Keep in mind, the widely held, and all but true notion that Pakistan is perhaps the only place where the military controls a country, and not vice versa. That idea is rooted in that their military is historically the strongest, most stable and legitimately accepted institution. Let me emphasize that last part: it’s historically the most legitimately accepted institution in Pakistan in an absence of stable democratic institutions never having developed. Meaning, in times of economic, social and political uncertainty, the military has historically responded most efficiently in alleviating situations since 1947. Whether one accepts the idea that the military creates a perpetual cycle of uncertainty within which to assume power periodically, or the military responds to the shortcomings of civilian governments in the absence of democratic instiuttions (chicken & egg argument), either way, the military’s been relatively effective in handling crises in Pakistan in comparison to civlian regimes. So given the current enviornment of insecurity, people are weary of a hopeful promise for “long term” moves toward “democracy” that might comes at the expense of insufficient assistance to their military who has a capacity to alleviate immediate security concerns.

I think democracy is the ultimate route to security for Pakistan, but despite Executive branch oversight and our “long term” commitment defined by only 5 years of funding, Pakistan’s concerns are understandable. Given a long history of cooperation, Pakistan is more used to US assistance through bilateral relations with a Republican government in DC (think General Zia/Raegan, General Musharraf/Bush, Ayub Khan/Eisenhower, Yahya/Nixon) and the Kerry Lugar bill is a staunch reverasal of our foreign policy with Islamabad. Perhaps finding value in previously crafted policies to Pakistan in combination with our current legislative proposals is an optimal solution to quelling the enahanced concern of our enhanced cooperation.

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12 comments

  1. Here is my view:
    This is the first time that the US seems to be making an open investment in Pakistan’s people and not in the “most stable institution in Pakistan,” the stability of which is questionable in the sense that it keeps veering away from its objective of serving Pakistan’s interest and onto serving what can only be referred to as its own. Let me give you an example which may explain why we have such a problem with Kerry-Lugar and not with other initiatives in the past that have been deflected to line up more Pakistani pockets than anything else. China has been helping Pakistan in one way or another for the past several decades. Granted, that is also for its own interest but nonetheless help has been there. And it has been there not just in terms of Military assistance but also assistance to civilian projects. But there is a fundamental difference. China is not interested in marketing its aid. That is not their cultural or institutional disposition. American government, on the other hand, is all about marketing. Hollywood good guys just can’t stay away from strutting their stuff on world stage. An argument may be that this being a democracy, they can’t shush stuff up, can they? Well, its not as if they have never done that before. Bear in mind, I am not arguing that they should have concealed this aid but I think there was a miscalculation on the part of the American government on how this would get translated in Pakistan. I believe, our good Amb. Haqqani should have helped prepare the ground better for when the rubber attempted to meet the road. I heard his protestations on TV about how Pakistani government had nothing to do with a bill passed in the American congress and almost rolled over laughing. I would like to know what exactly is his job description if not just that of serving the state of Pakistan’s interest in the US.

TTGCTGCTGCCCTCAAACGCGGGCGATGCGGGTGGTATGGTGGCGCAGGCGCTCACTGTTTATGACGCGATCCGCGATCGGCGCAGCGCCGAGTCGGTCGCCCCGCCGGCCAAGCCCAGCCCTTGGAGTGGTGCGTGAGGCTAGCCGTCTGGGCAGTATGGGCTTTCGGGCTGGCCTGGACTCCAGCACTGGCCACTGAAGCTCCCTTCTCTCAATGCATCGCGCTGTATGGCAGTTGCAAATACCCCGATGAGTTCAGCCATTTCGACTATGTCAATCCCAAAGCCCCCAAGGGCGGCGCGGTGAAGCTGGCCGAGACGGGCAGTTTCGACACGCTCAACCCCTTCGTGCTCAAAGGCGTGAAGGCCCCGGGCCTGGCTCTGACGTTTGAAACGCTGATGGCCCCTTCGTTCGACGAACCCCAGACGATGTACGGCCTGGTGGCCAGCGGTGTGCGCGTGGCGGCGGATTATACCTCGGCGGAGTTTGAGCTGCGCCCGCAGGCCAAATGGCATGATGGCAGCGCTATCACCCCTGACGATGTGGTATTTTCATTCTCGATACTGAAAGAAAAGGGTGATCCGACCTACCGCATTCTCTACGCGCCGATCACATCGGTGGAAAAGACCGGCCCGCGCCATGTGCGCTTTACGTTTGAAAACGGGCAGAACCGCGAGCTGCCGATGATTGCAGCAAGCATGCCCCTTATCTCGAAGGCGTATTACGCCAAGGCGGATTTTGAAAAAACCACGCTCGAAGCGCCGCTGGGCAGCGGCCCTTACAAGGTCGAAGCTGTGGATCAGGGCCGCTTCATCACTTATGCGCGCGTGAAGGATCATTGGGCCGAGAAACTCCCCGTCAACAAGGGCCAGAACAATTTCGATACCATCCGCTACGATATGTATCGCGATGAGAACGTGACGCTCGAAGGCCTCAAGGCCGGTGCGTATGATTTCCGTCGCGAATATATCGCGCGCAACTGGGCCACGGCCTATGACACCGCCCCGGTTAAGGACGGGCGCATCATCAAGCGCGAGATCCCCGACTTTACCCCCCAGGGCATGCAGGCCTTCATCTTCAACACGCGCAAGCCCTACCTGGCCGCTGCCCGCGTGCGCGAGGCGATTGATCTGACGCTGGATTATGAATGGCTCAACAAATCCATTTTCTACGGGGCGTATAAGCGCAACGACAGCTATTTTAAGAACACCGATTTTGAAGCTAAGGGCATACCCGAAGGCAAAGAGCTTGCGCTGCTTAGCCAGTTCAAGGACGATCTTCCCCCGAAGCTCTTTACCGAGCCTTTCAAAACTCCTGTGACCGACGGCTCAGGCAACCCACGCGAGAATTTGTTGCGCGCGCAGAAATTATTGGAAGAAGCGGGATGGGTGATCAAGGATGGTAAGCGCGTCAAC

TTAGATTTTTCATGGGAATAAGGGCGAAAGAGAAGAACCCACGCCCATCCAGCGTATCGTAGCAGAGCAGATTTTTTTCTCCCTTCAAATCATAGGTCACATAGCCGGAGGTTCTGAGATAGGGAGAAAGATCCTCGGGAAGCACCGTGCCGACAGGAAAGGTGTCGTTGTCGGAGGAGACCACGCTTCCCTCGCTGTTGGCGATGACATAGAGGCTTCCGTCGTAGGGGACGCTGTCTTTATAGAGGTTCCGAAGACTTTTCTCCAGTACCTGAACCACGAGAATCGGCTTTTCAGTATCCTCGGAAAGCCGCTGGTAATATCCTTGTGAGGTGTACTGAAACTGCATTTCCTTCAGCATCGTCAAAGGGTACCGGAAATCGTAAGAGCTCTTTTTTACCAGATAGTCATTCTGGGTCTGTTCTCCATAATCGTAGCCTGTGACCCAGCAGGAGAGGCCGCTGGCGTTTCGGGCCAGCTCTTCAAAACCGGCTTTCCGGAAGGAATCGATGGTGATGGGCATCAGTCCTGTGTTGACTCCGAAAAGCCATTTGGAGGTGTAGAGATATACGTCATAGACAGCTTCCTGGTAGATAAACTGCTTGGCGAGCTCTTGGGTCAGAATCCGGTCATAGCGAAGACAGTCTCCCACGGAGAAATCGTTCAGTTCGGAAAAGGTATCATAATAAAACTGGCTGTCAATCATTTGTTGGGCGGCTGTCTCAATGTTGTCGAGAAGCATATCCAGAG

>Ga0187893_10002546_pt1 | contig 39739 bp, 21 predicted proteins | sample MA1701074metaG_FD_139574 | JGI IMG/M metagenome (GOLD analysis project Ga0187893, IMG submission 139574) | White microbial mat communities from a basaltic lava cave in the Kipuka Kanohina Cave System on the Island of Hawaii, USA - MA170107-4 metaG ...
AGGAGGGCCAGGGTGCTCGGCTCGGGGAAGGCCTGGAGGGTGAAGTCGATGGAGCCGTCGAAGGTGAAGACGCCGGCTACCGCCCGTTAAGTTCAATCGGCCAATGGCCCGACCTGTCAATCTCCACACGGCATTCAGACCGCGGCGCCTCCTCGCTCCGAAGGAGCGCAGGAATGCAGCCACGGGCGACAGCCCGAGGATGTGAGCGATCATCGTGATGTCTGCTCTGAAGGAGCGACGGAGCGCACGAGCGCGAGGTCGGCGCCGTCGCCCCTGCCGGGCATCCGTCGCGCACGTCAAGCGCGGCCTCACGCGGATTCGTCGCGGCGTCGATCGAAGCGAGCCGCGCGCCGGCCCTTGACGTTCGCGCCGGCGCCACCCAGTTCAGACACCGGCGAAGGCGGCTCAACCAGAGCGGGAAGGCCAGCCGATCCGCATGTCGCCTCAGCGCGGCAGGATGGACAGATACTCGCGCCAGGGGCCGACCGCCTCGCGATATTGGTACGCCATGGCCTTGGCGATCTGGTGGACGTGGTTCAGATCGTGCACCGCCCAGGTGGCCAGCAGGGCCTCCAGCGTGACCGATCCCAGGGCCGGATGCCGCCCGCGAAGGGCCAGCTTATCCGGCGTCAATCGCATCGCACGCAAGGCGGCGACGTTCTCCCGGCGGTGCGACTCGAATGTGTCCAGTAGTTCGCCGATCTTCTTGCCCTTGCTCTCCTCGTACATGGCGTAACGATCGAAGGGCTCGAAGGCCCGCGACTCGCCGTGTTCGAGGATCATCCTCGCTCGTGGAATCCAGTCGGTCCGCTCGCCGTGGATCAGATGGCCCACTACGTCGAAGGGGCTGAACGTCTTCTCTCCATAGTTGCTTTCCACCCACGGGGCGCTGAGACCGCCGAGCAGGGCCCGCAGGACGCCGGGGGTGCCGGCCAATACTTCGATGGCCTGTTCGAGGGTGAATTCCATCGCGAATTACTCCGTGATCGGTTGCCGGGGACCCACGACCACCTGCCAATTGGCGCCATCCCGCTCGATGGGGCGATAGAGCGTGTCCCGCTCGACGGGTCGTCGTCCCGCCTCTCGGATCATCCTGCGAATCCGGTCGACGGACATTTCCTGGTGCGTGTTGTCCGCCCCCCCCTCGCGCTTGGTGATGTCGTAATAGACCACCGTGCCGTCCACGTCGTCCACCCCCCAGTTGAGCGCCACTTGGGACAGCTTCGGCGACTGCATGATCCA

Now, Pakistan, since its inception, has lined up with the Arab states idealogically and thanks to the dictatorial rules of our men in uniform, politically. If we had better relations with India, it may not have turned out that way but fantasy land is fantasy land and we can’t all affort to live there. American government, in the perception of the Pakistani people, has always lined up against these Arab states and their other “Islamic Interests” even though the only thing Islamic about Arab interests is that they concern the people in a land we consider holy, by nothing more than siding with Israel. This explains how, even though, we have no fight with Israel, we consider them enemies so much so that our crazies (Zaid Hamid and ilk) always refer to India and Israel together when they spout off their latest conspiracy theories. So America has always been viewed as lining up with Israel and it hurts the Pakistani sensibility that we have to take such marketable aid from someone whom we consider on the other side of the divide, even though we have been taking aid from the US government on the sly or on paper for the past 50 years, soveriegnty or no soveriegnty.

    Internally, this is basically a food fight between the powers in Pakistan that are in control aka the Army and the powers who think they are in control aka zardari and company. This food fight can only end when the power supplying the food (Kerry-Lugar) stop trying to make it a marketing excercize and get on with the job and Richard H. makes a trip to the GHQ and tells Kiyani to shut his trap about affairs of state between the American government and the Pakistani government. That statement from GHQ about Kerry-Lugar bill was irresponsible and a crock of bull.